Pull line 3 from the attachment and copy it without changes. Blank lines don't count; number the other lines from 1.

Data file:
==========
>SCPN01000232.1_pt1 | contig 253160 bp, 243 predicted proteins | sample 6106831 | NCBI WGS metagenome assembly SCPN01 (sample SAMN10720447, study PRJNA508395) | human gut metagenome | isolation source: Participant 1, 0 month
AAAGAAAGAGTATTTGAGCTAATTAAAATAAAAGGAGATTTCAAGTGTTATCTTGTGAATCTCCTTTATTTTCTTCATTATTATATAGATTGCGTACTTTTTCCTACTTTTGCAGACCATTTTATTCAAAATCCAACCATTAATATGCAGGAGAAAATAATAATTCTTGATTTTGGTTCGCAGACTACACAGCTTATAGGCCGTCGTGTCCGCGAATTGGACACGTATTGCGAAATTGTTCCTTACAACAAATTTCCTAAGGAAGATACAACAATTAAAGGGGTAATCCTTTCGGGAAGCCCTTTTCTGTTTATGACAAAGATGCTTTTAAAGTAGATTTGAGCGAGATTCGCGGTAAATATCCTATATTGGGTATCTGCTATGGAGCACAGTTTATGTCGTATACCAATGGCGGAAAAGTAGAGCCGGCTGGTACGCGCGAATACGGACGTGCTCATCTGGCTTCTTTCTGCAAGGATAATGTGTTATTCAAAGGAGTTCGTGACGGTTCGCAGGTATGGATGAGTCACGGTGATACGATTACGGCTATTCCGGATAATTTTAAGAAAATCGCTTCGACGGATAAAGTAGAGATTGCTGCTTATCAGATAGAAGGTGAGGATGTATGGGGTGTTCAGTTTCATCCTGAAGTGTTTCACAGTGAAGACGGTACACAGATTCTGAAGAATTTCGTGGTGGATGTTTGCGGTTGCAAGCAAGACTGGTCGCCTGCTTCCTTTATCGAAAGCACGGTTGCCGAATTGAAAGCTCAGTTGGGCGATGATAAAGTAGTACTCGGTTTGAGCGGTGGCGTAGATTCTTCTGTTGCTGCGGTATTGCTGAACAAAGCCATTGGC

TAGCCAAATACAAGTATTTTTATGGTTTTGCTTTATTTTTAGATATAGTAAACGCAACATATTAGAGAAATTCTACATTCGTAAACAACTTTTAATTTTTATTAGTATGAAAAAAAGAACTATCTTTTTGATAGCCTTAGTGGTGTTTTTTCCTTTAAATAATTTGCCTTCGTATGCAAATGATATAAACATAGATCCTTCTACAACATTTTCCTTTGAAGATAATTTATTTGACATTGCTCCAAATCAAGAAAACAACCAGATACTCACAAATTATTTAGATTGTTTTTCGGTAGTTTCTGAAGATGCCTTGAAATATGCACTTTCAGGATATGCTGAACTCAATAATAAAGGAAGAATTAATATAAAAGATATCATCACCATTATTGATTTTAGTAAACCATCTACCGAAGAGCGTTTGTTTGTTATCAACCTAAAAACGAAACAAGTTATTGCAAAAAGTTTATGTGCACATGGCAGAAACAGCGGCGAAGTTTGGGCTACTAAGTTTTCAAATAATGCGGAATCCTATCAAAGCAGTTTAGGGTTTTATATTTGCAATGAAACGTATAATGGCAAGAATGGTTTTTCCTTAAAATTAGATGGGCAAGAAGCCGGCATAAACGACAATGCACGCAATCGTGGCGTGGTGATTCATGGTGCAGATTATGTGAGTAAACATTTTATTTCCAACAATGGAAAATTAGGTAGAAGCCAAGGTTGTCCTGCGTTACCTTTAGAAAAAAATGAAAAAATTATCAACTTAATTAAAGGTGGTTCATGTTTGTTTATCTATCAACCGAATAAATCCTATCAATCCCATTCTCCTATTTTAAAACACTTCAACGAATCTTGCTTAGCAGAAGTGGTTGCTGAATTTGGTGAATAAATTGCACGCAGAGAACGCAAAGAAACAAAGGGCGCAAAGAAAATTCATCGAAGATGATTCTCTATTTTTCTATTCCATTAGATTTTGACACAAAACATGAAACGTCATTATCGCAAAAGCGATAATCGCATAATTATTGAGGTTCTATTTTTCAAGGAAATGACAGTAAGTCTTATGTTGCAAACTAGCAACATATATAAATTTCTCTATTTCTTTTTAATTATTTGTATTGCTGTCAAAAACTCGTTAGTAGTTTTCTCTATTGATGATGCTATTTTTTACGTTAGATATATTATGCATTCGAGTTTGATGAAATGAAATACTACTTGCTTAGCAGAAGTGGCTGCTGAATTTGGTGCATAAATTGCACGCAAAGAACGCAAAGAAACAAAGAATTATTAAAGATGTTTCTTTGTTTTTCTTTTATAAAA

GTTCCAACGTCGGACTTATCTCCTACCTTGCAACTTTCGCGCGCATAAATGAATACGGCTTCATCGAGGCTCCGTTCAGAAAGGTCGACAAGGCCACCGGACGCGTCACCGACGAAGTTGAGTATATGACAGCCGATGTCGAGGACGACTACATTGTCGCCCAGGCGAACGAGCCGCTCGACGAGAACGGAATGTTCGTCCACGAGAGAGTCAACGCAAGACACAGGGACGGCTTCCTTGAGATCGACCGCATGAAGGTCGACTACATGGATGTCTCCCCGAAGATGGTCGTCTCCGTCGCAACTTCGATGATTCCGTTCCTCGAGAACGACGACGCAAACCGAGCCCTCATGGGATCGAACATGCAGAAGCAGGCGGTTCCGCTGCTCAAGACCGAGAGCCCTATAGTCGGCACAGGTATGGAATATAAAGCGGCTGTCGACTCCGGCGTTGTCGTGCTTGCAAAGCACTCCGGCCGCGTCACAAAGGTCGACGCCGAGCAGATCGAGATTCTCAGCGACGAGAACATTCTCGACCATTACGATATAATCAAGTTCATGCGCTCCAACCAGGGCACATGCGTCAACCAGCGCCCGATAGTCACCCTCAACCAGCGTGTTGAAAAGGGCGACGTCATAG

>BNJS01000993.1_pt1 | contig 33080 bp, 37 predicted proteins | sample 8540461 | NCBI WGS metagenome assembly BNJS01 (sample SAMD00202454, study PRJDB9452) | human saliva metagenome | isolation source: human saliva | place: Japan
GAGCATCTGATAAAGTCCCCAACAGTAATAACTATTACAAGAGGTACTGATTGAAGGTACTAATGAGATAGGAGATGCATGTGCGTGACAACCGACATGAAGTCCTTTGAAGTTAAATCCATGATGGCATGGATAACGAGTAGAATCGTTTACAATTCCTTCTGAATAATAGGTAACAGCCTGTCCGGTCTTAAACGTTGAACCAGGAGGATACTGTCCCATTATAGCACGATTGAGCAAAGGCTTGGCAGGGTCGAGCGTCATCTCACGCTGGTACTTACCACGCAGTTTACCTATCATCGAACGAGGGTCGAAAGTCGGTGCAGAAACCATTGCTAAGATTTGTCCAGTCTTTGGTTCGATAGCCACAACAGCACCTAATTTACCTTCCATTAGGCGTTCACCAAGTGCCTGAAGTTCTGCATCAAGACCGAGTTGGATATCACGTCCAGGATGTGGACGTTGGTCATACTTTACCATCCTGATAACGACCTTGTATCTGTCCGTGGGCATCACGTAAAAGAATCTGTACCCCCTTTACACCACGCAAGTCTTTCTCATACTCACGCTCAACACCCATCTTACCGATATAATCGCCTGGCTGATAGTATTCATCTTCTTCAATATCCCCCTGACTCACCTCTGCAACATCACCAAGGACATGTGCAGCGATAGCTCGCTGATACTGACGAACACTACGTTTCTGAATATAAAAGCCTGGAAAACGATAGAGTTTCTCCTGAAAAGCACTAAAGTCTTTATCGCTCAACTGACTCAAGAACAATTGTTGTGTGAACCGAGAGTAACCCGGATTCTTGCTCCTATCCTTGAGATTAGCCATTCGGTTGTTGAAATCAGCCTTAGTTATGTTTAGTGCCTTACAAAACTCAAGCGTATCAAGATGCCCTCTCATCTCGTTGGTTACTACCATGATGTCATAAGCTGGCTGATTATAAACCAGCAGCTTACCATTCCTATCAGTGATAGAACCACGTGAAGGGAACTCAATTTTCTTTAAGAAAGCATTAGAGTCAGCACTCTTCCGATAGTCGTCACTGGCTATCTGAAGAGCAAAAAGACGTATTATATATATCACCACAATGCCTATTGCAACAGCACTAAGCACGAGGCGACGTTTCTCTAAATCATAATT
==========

TAGCCAAATACAAGTATTTTTATGGTTTTGCTTTATTTTTAGATATAGTAAACGCAACATATTAGAGAAATTCTACATTCGTAAACAACTTTTAATTTTTATTAGTATGAAAAAAAGAACTATCTTTTTGATAGCCTTAGTGGTGTTTTTTCCTTTAAATAATTTGCCTTCGTATGCAAATGATATAAACATAGATCCTTCTACAACATTTTCCTTTGAAGATAATTTATTTGACATTGCTCCAAATCAAGAAAACAACCAGATACTCACAAATTATTTAGATTGTTTTTCGGTAGTTTCTGAAGATGCCTTGAAATATGCACTTTCAGGATATGCTGAACTCAATAATAAAGGAAGAATTAATATAAAAGATATCATCACCATTATTGATTTTAGTAAACCATCTACCGAAGAGCGTTTGTTTGTTATCAACCTAAAAACGAAACAAGTTATTGCAAAAAGTTTATGTGCACATGGCAGAAACAGCGGCGAAGTTTGGGCTACTAAGTTTTCAAATAATGCGGAATCCTATCAAAGCAGTTTAGGGTTTTATATTTGCAATGAAACGTATAATGGCAAGAATGGTTTTTCCTTAAAATTAGATGGGCAAGAAGCCGGCATAAACGACAATGCACGCAATCGTGGCGTGGTGATTCATGGTGCAGATTATGTGAGTAAACATTTTATTTCCAACAATGGAAAATTAGGTAGAAGCCAAGGTTGTCCTGCGTTACCTTTAGAAAAAAATGAAAAAATTATCAACTTAATTAAAGGTGGTTCATGTTTGTTTATCTATCAACCGAATAAATCCTATCAATCCCATTCTCCTATTTTAAAACACTTCAACGAATCTTGCTTAGCAGAAGTGGTTGCTGAATTTGGTGAATAAATTGCACGCAGAGAACGCAAAGAAACAAAGGGCGCAAAGAAAATTCATCGAAGATGATTCTCTATTTTTCTATTCCATTAGATTTTGACACAAAACATGAAACGTCATTATCGCAAAAGCGATAATCGCATAATTATTGAGGTTCTATTTTTCAAGGAAATGACAGTAAGTCTTATGTTGCAAACTAGCAACATATATAAATTTCTCTATTTCTTTTTAATTATTTGTATTGCTGTCAAAAACTCGTTAGTAGTTTTCTCTATTGATGATGCTATTTTTTACGTTAGATATATTATGCATTCGAGTTTGATGAAATGAAATACTACTTGCTTAGCAGAAGTGGCTGCTGAATTTGGTGCATAAATTGCACGCAAAGAACGCAAAGAAACAAAGAATTATTAAAGATGTTTCTTTGTTTTTCTTTTATAAAA